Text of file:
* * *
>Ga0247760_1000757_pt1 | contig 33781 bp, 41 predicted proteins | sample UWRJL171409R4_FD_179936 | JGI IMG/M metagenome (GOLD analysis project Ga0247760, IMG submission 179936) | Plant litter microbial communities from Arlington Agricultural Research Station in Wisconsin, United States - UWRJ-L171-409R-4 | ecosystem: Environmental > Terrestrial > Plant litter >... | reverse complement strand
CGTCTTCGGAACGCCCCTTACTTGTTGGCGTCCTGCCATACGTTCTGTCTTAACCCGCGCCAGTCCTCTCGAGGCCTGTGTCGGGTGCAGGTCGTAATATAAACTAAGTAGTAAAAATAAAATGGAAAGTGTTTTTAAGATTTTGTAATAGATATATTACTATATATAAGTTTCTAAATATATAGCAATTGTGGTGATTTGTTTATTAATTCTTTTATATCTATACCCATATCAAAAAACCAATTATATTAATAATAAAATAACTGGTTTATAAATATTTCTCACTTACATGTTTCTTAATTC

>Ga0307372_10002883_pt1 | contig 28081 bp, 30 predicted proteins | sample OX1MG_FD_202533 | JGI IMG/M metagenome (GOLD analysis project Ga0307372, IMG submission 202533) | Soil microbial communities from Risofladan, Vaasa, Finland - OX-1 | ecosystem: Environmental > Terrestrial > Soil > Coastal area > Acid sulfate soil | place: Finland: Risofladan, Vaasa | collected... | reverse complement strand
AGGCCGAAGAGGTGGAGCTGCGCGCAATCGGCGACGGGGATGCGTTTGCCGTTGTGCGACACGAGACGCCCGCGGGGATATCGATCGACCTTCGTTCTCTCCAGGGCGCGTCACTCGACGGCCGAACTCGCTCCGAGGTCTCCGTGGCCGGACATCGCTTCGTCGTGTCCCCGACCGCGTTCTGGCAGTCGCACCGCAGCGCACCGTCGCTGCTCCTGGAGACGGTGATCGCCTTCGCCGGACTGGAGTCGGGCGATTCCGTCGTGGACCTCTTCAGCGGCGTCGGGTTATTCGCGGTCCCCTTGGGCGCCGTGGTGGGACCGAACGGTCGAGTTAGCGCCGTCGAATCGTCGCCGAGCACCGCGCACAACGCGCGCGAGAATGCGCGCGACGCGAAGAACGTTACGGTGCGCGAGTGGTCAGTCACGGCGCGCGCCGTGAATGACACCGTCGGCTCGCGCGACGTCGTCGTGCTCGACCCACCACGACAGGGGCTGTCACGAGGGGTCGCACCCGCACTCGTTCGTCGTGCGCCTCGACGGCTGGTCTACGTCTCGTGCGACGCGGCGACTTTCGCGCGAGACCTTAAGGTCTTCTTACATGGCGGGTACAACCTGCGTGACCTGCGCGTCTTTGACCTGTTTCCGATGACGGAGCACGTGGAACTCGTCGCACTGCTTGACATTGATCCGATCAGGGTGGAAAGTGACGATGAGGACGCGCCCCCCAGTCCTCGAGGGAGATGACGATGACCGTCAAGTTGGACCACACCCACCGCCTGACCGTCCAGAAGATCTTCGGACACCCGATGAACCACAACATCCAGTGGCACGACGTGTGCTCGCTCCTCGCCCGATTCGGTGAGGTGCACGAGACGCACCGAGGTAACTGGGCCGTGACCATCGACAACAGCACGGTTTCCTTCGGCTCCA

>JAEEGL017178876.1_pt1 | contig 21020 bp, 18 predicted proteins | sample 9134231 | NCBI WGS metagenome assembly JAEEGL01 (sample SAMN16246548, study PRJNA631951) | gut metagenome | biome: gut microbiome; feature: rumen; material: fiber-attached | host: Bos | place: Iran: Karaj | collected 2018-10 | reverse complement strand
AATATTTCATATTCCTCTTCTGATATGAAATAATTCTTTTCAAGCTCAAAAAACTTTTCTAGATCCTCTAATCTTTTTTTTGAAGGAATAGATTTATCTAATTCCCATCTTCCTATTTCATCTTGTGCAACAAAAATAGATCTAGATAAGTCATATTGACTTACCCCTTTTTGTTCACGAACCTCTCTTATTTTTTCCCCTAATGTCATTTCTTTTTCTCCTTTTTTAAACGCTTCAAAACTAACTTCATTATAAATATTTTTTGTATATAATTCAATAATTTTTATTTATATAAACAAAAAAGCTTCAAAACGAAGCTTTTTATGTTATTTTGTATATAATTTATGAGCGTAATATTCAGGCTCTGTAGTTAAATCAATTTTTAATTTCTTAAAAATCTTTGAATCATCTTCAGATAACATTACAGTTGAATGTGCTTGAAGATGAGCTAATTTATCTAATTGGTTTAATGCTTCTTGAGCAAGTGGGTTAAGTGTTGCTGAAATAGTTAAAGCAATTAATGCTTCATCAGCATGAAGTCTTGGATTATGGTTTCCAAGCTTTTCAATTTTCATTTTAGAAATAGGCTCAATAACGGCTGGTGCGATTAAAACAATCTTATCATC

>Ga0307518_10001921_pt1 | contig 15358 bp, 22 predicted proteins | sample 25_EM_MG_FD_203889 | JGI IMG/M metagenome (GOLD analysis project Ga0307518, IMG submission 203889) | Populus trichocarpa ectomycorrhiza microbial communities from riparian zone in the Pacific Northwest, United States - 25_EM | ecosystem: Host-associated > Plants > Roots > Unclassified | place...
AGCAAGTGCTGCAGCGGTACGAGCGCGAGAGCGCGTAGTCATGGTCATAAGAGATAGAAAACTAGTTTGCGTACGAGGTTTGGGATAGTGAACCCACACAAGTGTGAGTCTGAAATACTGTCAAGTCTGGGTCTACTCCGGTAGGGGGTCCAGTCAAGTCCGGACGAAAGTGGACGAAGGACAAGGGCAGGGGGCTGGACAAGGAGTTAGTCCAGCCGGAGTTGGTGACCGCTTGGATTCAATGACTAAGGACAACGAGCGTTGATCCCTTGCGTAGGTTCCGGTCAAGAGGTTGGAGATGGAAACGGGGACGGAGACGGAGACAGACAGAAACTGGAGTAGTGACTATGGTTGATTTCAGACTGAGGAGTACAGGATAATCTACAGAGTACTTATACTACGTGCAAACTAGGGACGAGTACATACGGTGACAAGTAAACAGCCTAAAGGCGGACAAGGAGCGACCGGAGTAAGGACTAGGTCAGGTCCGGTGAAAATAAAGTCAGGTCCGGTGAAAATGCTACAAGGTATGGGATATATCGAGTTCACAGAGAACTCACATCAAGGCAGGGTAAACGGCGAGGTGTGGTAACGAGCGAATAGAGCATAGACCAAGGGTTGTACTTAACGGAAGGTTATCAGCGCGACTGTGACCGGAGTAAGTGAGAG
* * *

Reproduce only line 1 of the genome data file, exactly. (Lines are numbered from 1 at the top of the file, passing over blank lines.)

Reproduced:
>Ga0247760_1000757_pt1 | contig 33781 bp, 41 predicted proteins | sample UWRJL171409R4_FD_179936 | JGI IMG/M metagenome (GOLD analysis project Ga0247760, IMG submission 179936) | Plant litter microbial communities from Arlington Agricultural Research Station in Wisconsin, United States - UWRJ-L171-409R-4 | ecosystem: Environmental > Terrestrial > Plant litter >... | reverse complement strand